In the next place we have man represented as being sick. Numerous Scriptures were quoted to show this. Now take the figure and apply it. A man is sick. He sends his son for a physician. Instead of going to see the sick man he simply diagnoses the case, the sick man says this just what is the matter with me, and I know just how I came to get sick, I know the prescription, and a knowledge of all this, is all that is necessary. I believe the doctor, knows all about my case, and now all I have to do is to be quiet, and I shall soon be restored to prefect health."
Now, the sinner is represented as being sick, and he not only needs to be informed of the nature of his disease, and that there is a remedy, but that remedy must be actually applied, else all his knowledge will never do him any good. Jesus Christ is the great physician, and his blood is the remedy, and that blood must be applied to the sinner's heart, to cleanse and purify it from sin, ere he can be restored to spiritual health. And as this is a spiritual work, it must require spiritual agency and power.
Now my friend may attach whatever meaning he pleases; to this idea of death, he may be wholly dead, or partly dead, but whatever interpretation he may place upon it, he cannot divest it of its real meaning. Death is the absence of life. A man who is dead is not alive, and so long as he has the least particle of life, in him, he is not dead. But when a man is dead, he is dead, he's got no life in him. Suppose you go and preach to a man who is dead, will your preaching do any good, unless there is some divine power to accompany your words? Would this simple preaching of the prophet in the valley of dry bones, have accomplished anything had there been no exercise of divine power?
You go and preach to these dry bones and
What good would the preaching or the prophesying have done, had not God accompanied it with his divine power? There were some in the days of the apostles who thought that they could perform the same miracles that the apostles did, without this divine power, but they signally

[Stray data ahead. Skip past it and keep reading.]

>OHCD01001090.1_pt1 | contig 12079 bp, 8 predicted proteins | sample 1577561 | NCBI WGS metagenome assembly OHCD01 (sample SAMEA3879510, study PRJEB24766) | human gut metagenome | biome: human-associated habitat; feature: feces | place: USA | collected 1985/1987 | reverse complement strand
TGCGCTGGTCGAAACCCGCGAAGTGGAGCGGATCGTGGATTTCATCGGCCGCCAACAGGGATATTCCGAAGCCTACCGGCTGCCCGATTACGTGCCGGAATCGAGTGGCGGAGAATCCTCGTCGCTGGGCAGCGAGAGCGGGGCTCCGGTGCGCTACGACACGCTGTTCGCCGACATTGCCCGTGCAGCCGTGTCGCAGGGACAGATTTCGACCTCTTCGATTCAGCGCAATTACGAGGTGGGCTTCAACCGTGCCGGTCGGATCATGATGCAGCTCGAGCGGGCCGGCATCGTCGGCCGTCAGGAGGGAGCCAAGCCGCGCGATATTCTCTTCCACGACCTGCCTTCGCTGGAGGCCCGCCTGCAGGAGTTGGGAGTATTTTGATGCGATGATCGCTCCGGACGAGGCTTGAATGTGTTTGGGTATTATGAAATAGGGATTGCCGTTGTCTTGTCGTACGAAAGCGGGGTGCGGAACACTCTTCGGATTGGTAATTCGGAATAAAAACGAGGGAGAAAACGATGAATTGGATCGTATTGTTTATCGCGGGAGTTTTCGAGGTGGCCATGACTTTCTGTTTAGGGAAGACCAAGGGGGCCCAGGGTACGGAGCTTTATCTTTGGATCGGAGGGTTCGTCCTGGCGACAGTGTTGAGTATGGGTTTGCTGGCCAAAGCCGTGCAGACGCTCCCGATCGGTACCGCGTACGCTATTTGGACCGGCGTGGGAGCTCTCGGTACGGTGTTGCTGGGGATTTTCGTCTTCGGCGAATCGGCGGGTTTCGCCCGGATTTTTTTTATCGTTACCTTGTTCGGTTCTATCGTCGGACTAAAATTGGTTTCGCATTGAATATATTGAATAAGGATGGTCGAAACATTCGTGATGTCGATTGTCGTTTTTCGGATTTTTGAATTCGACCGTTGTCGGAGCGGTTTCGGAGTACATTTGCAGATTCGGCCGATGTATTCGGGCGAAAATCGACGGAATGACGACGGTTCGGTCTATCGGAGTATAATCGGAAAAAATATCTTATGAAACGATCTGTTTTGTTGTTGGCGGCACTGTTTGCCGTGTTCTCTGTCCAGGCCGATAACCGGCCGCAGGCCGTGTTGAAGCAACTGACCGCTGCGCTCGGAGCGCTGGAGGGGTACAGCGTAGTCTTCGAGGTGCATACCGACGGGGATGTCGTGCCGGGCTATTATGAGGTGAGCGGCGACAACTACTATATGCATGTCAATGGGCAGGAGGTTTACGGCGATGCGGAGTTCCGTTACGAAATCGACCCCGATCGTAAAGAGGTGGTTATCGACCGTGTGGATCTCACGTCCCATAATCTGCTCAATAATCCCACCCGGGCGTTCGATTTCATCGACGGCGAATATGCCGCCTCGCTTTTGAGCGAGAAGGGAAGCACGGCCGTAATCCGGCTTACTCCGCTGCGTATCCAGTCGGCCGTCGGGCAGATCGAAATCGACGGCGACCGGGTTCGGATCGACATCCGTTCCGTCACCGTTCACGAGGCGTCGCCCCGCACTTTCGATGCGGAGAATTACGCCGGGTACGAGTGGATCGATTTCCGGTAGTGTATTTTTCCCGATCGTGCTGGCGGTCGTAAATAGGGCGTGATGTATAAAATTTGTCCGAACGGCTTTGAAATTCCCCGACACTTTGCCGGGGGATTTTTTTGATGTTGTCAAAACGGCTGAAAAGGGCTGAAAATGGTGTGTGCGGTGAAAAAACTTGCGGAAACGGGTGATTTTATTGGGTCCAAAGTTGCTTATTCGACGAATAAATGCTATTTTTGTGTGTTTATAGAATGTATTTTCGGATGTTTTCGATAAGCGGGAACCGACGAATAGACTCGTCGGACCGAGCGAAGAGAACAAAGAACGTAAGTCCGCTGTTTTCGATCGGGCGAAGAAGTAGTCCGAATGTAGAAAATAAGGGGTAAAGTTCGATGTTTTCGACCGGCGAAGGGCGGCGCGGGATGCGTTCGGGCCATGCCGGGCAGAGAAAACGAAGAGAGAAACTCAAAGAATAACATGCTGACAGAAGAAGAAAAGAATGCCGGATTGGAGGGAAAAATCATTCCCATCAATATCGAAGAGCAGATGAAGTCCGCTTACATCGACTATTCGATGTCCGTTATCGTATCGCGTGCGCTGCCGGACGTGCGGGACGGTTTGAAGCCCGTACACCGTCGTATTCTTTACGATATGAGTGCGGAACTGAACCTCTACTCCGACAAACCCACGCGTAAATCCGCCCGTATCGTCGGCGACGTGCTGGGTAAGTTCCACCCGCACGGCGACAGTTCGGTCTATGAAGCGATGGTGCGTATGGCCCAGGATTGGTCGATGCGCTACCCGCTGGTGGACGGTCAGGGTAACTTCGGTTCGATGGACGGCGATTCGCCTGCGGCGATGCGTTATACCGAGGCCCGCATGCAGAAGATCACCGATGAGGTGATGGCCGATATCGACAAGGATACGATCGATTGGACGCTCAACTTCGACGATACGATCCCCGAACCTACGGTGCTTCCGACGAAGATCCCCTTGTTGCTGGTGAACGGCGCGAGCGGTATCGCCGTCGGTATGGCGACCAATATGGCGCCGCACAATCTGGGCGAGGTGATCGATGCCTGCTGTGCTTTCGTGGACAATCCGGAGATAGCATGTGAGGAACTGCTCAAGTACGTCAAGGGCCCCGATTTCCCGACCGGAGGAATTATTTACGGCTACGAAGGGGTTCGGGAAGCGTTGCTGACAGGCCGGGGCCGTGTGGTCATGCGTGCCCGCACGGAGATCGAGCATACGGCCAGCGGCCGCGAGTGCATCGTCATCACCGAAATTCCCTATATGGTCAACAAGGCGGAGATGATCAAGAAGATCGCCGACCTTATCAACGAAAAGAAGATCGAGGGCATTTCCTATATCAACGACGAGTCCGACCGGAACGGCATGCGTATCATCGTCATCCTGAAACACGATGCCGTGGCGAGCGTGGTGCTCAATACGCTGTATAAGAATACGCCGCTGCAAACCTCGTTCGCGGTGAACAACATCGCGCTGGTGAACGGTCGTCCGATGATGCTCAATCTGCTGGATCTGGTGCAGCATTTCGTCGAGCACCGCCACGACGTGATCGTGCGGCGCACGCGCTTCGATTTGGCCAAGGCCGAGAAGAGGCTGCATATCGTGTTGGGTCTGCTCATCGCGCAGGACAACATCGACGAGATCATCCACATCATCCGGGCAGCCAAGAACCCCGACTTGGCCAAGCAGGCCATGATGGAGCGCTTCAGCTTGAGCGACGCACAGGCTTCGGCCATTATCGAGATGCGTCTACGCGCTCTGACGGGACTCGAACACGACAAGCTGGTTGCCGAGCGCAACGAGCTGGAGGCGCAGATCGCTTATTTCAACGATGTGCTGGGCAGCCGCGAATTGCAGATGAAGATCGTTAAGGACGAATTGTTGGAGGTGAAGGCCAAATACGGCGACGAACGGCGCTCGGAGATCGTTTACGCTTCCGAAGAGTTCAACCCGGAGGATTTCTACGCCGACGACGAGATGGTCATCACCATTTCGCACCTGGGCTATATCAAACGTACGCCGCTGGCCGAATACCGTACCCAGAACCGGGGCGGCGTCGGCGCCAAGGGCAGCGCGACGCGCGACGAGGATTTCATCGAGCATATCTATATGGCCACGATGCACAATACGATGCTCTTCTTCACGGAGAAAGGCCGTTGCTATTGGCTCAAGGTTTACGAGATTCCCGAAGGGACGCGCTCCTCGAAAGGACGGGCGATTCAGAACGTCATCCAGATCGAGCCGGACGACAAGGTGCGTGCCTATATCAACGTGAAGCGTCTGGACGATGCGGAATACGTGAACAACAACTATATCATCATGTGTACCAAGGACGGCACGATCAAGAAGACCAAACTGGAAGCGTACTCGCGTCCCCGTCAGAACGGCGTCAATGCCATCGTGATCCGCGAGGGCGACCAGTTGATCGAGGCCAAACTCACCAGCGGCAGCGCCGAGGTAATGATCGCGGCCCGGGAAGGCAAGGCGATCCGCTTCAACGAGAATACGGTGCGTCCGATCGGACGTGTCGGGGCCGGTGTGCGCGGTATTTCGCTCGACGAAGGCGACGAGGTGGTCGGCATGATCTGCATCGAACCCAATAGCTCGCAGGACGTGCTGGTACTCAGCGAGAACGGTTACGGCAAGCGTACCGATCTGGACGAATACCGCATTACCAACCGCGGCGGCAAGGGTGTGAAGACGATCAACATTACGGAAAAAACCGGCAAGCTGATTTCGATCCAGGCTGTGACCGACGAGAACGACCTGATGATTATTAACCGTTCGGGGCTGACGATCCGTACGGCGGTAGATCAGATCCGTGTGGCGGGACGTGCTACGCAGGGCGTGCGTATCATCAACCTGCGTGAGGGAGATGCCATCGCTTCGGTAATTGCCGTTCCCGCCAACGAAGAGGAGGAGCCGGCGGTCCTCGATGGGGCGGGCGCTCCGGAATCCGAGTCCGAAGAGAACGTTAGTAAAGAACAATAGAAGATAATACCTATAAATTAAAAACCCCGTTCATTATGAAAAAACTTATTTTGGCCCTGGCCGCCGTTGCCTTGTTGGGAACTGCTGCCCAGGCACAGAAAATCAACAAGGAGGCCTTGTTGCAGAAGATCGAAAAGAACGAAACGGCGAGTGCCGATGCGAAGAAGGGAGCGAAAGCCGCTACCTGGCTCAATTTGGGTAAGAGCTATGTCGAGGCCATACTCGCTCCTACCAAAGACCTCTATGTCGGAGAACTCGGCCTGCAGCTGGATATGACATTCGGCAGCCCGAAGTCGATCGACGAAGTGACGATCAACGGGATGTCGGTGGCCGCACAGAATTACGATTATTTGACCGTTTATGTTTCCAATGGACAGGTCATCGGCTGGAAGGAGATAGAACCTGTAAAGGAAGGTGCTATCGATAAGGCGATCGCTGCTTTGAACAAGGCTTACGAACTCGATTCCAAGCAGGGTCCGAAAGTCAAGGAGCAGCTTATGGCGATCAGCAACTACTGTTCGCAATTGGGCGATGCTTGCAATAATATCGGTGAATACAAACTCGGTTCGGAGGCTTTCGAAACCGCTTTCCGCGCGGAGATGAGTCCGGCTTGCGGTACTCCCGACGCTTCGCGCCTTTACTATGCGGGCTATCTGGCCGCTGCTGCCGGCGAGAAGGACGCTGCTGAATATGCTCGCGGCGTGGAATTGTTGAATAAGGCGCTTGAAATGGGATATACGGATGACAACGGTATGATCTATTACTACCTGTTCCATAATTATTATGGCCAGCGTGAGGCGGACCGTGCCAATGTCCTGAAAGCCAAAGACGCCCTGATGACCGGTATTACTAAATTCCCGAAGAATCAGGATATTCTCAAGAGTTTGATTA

My second argument under this head is: "The specific statements of Scripture show man's condition to be such that direct, distinct, spiritual power is necessary for man's salvation.
The Scriptures declare his very origin to be sinful. The Psalmist declares (Psalm 51:5), "Behold, I was shapen in iniquity; and in sin did my mother conceive me." Again he says (Psalm 5.8:3-4), "The wickend are estranged from the womb; they go astray as soon as they be born, speaking lies. Their poison is like the poison of a serpent: they are like the deaf adder that stoppeth her ear."
In Genesis 8:21, he is said to be evil from his youth. "And the Lord said in his heart, I will not curse the ground any more for man's sake; for the imagination of man's heart is evil from his youth." And in Genesis 6:5, it is,declared that God saw — he didn't hear it — that "God saw that the wickedness of man was great in the earth, and that every imagination of the thoughts of his heart, was only evil continually." Not some imaginations, but every imagination — not evil sometimes and good at other times, but only evil continually. From man's standpoint of observation, man's spiritual condition may not be so bad after all, but let God look, and see, and tell us, just how it is. Psalm 14:2-3: "The Lord looked down from heaven upon the children of men, to see if there were any that did understand, and seek
These Scriptures teach us that man is terribly wicked and sinful, and that it is utterly impossible for him to restore himself to the favor of God unless aided by the distinct, personal power of the Holy Spirit upon his heart.
MY SECOND GENERAL ARGUMENT, is based on the prophetic promises of divine power in the salvation of men.
In Deuteronomy 30:6, we read: "And the Lord thy God will sircumcise thine heart, and the heart of thy seed, to love the Lord thy God with all thine heart, and with all thy soul, that thou mayest live." Who is it that is to circumcise the heart? God does it. What is to be the result of this circumcision? Why, they are to love God with all the heart and with all the soul, that they may live!
[W. B. Barker, Memoirs of Elder J. N. Hall, 1907, pp. 225-246. This book was provided by Steve Lecrone, Burton, OH. — jrd]